Cross-Market Trading Circuit Breakers
Circuit breakers are the markets' or exchanges' established, coordinated strategy for dealing with extraordinary market volatility, specifically extreme market price declines.
Trading circuit breakers, when tripped, halt cross-market trading for several minutes, a few hours or for the rest of the day. The duration of the cross-market trading pause depends on the severity of the market price decline, measured using the Dow Jones Industrial Average (DJIA).
Trading circuit breakers work pretty much the same way that electrical circuit breakers work. Electrical circuit breakers refer to electrical switches that are designed to interrupt the flow of electricity in a circuit whenever a fault (e.g. an overload or a short) is detected. The circuit breakers of securities and future markets, on the other hand, are designed to stop cross-market trading whenever the overall market becomes overly volatile.
The Importance of Trading Circuit Breakers
Trading circuit breakers are in place to protect the investors in conditions of extreme market volatility. A sudden decline and significant decline in market prices severely reduces market liquidity. If trading is allowed to continue in such conditions, investors would be overly stretched, and the odds of making unwise investment decisions increase phenomenally.
If trading is paused, on the other hand, investors are given a much needed breathing room. They have time and space to think, evaluate their investments, digest new and relevant information, and formulate a plan for dealing with the market downturn.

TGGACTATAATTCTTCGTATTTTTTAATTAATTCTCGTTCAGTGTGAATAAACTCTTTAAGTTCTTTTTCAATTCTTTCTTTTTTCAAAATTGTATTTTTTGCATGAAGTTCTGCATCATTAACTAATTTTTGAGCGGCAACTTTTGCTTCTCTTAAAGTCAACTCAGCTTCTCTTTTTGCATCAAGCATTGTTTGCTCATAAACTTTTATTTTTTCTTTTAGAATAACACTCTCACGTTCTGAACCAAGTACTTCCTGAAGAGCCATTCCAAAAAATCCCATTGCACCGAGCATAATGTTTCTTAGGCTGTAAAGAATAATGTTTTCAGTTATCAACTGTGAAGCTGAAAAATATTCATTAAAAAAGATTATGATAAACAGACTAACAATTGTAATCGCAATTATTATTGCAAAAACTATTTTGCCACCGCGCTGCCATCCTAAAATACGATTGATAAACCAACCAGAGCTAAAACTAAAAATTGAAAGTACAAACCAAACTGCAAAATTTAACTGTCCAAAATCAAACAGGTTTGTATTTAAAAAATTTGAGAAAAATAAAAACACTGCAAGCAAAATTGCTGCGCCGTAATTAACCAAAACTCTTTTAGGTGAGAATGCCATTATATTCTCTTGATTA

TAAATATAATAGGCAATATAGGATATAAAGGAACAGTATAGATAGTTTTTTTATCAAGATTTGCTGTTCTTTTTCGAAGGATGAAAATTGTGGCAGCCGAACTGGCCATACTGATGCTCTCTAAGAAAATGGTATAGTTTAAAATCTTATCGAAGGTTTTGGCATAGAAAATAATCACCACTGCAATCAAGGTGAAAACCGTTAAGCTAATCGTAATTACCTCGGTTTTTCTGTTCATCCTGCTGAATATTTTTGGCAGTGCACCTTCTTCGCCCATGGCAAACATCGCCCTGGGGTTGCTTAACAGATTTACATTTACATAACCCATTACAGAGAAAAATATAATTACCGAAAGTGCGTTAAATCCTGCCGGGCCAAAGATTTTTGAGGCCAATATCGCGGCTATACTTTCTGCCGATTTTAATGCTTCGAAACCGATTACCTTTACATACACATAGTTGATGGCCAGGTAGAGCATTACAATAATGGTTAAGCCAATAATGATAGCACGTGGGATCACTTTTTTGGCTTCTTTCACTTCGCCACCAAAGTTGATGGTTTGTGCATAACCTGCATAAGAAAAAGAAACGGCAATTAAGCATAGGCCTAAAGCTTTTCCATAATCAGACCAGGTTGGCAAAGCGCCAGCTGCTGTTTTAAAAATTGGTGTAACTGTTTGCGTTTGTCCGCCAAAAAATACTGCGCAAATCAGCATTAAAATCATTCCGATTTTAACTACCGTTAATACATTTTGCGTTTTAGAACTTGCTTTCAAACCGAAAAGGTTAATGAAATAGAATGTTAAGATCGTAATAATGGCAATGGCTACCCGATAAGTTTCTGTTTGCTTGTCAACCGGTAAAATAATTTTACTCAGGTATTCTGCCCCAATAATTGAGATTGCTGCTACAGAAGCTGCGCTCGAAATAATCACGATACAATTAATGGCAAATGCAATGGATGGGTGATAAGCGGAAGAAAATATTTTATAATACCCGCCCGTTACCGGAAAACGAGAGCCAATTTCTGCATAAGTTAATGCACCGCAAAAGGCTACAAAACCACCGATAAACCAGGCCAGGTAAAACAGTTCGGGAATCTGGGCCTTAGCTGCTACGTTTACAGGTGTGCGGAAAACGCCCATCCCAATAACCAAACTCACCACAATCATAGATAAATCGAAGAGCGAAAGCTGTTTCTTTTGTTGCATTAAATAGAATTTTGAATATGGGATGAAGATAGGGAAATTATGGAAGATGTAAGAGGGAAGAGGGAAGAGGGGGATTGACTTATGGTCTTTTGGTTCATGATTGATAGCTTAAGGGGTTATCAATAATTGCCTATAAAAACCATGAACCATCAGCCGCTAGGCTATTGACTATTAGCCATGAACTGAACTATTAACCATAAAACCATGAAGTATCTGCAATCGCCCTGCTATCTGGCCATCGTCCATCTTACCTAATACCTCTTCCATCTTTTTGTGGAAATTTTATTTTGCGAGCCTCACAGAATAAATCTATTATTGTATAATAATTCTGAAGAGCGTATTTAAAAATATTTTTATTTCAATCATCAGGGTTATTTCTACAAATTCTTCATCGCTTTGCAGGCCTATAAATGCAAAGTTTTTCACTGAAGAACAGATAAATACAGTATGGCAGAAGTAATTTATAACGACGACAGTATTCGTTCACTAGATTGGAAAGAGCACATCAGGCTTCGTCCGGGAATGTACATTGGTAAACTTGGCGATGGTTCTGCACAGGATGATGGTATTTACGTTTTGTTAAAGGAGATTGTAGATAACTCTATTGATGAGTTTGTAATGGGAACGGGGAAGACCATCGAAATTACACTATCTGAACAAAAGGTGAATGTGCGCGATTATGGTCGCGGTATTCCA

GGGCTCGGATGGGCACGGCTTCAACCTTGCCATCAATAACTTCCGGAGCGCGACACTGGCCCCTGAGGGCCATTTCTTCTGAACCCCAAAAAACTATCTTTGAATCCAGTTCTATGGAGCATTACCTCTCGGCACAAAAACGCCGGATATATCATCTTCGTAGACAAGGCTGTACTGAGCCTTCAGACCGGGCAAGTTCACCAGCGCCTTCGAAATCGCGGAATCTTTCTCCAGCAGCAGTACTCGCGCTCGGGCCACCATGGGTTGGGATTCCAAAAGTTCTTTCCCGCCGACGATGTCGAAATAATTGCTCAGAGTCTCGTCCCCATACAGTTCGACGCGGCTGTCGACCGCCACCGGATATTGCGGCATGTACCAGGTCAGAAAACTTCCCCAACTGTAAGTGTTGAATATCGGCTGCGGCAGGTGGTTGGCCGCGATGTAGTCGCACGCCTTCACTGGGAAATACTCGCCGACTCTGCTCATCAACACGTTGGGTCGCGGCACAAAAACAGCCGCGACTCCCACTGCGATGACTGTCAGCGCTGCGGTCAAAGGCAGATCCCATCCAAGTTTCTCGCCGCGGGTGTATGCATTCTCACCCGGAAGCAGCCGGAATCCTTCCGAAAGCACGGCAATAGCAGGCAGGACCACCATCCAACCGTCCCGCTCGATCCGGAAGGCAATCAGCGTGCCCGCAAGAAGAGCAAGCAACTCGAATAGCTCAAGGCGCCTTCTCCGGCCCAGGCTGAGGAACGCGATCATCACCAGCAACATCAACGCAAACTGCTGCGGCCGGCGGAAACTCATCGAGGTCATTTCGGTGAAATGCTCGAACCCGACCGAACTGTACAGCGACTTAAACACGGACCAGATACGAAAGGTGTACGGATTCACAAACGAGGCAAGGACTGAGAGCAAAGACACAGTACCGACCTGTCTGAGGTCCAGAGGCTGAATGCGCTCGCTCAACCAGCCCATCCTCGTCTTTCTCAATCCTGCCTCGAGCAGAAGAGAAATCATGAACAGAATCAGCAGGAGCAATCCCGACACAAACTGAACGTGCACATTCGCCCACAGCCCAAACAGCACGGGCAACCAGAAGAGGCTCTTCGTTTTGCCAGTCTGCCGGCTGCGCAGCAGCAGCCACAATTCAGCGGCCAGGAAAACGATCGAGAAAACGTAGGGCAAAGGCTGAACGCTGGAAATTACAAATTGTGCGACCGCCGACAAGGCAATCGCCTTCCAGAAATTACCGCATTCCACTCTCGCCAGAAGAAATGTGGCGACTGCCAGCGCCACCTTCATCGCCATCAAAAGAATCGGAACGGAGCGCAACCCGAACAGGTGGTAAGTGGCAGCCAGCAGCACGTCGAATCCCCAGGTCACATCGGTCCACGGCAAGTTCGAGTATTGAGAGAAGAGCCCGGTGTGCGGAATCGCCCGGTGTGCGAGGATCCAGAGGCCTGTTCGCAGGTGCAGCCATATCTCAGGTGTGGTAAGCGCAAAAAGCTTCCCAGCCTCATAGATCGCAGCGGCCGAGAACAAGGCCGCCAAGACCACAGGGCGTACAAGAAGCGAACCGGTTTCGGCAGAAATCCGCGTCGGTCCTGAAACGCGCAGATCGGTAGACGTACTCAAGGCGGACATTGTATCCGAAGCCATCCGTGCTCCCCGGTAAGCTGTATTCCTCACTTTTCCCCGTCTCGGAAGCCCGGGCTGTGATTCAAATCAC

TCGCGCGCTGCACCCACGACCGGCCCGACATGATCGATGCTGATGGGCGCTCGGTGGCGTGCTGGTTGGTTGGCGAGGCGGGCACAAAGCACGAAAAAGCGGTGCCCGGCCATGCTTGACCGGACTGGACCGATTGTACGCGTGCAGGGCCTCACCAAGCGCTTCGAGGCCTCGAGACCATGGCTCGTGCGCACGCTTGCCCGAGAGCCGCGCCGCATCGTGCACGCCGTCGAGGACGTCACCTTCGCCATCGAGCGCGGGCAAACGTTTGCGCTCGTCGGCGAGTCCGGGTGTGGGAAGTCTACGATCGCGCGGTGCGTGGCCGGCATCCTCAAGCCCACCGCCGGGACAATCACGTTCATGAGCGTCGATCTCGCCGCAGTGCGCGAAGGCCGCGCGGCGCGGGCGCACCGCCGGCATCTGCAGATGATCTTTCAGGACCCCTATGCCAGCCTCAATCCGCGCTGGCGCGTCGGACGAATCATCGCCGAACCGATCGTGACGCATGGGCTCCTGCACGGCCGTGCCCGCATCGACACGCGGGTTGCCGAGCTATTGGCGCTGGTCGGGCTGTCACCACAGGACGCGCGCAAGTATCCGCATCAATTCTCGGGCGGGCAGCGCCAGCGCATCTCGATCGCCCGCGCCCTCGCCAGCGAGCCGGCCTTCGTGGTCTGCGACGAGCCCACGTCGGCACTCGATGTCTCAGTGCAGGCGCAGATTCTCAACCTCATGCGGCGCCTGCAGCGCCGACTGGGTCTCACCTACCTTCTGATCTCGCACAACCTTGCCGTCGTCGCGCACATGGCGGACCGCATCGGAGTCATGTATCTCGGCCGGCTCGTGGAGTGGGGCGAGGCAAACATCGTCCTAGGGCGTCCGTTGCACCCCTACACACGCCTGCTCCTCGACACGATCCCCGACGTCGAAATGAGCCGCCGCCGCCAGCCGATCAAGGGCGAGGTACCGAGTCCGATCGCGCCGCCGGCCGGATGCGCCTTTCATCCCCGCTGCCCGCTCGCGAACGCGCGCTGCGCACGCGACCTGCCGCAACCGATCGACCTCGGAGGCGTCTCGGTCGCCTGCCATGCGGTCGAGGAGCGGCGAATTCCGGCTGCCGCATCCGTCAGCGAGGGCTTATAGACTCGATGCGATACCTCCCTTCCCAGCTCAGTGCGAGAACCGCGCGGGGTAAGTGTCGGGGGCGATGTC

When Cross-Market Circuit Breakers are Tripped
Cross-market circuit breakers are "tripped" whenever there's a single-day decline of 10%, 20% and 30% in the DJIA starting point for the quarter. At the time of writing (and according to the NYSE),
- the 10% trigger level corresponds to a 1050-point decline in the DJIA,
- the 20% trigger level corresponds to a 2100-point decline in the DJIA, and
- the 30% trigger level corresponds to a 3150-point decline in the DJIA.
The following refers to the duration of cross-market trading halts whenever a circuit breaker threshold is breached:
For a market price decline of 10%
- If the 10% decline registers before 2pm, cross-market trading would pause for one hour.
- If the 10% decline registers anytime from 2:00pm to 2:30pm, cross-market trading would pause for 30 minutes.
- If the 10% decline registers after 2pm, cross-market trading would not stop at all.
For a market-price decline of 20%
- If the 20% decline registers before 1pm, cross-market trading would stop for two hours.
- If the 20% decline registers anytime from 1pm to 2pm, cross-market trading would stop for one hour.
- If the 20% decline registers after 2pm, the markets would close and cross-market trading would stop for the day.
For a market-price decline of 30%
- If a 30% market decline registers at anytime, the markets would close for the day and cross-market trading would instantly stop.
The above trigger points and trading halt particulars are followed market-wide. They are found in the amended Rule 80B of the New York Stock Exchange.
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